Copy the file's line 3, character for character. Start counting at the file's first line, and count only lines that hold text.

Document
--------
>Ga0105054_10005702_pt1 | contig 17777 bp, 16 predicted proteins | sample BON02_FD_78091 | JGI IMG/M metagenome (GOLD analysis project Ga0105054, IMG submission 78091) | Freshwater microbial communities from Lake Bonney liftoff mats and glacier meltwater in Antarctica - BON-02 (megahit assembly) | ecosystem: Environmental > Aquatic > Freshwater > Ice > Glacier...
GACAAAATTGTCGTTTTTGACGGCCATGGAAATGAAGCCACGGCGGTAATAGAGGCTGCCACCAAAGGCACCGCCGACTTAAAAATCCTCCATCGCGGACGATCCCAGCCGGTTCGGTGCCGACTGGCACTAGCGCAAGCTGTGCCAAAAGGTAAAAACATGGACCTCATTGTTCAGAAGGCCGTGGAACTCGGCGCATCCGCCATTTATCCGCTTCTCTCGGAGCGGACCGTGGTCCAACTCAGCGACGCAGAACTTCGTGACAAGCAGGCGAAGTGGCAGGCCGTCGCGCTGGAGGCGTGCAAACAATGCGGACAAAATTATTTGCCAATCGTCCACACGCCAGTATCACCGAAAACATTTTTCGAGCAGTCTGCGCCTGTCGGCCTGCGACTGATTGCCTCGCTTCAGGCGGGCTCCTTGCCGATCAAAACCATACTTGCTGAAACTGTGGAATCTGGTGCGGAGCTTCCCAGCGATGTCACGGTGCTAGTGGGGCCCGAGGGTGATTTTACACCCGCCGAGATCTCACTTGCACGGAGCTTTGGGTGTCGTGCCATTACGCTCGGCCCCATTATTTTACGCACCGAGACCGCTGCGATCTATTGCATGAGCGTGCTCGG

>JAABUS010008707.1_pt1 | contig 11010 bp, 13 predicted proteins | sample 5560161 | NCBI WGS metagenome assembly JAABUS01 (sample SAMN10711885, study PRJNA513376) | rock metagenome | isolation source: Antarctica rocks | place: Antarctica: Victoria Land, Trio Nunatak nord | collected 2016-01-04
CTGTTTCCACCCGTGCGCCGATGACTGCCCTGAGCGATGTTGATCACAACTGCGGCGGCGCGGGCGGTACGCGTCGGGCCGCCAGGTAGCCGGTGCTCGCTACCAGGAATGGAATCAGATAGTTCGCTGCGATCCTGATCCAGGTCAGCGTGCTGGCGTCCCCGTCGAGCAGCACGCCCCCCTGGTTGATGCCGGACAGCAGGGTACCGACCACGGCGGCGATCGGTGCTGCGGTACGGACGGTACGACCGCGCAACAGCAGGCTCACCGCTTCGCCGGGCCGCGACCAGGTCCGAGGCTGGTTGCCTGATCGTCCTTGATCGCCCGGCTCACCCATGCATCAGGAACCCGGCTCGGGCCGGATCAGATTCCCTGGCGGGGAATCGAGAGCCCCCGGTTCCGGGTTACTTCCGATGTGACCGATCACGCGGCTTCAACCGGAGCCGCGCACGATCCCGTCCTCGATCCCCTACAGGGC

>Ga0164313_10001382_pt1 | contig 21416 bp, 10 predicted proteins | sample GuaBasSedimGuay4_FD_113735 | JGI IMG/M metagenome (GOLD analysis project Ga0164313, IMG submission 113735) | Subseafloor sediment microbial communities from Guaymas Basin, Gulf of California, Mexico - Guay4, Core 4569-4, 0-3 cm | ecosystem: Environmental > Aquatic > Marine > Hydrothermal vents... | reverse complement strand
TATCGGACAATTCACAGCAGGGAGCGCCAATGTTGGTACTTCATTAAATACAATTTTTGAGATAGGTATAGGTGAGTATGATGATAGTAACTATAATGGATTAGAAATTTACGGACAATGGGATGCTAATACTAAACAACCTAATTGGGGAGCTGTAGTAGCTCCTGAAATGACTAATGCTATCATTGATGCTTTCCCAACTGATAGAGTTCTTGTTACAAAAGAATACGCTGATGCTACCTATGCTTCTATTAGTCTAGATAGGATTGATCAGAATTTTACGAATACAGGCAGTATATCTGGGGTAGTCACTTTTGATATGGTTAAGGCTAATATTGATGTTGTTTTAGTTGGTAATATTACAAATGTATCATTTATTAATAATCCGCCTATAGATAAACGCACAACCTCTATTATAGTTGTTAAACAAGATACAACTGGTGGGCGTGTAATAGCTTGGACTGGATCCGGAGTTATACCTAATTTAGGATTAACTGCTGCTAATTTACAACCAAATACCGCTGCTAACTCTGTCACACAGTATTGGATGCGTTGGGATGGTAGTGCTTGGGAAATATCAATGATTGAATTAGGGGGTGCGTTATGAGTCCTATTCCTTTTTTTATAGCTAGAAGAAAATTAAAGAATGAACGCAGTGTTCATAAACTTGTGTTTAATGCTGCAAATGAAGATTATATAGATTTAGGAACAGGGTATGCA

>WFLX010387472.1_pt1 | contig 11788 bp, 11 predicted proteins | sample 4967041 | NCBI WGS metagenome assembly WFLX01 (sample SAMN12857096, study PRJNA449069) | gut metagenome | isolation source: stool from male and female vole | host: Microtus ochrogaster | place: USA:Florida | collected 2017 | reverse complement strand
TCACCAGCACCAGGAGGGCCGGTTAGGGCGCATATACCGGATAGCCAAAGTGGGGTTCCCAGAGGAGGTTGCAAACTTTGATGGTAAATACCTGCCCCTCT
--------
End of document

>JAABUS010008707.1_pt1 | contig 11010 bp, 13 predicted proteins | sample 5560161 | NCBI WGS metagenome assembly JAABUS01 (sample SAMN10711885, study PRJNA513376) | rock metagenome | isolation source: Antarctica rocks | place: Antarctica: Victoria Land, Trio Nunatak nord | collected 2016-01-04